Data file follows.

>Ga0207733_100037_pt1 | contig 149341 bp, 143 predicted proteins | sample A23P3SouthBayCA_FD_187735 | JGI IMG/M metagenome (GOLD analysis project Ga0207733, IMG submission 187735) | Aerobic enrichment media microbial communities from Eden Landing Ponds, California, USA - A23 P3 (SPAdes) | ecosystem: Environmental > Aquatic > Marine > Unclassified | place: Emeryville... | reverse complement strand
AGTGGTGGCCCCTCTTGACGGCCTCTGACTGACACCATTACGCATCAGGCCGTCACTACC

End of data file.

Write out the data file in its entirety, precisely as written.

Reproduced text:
>Ga0207733_100037_pt1 | contig 149341 bp, 143 predicted proteins | sample A23P3SouthBayCA_FD_187735 | JGI IMG/M metagenome (GOLD analysis project Ga0207733, IMG submission 187735) | Aerobic enrichment media microbial communities from Eden Landing Ponds, California, USA - A23 P3 (SPAdes) | ecosystem: Environmental > Aquatic > Marine > Unclassified | place: Emeryville... | reverse complement strand
AGTGGTGGCCCCTCTTGACGGCCTCTGACTGACACCATTACGCATCAGGCCGTCACTACC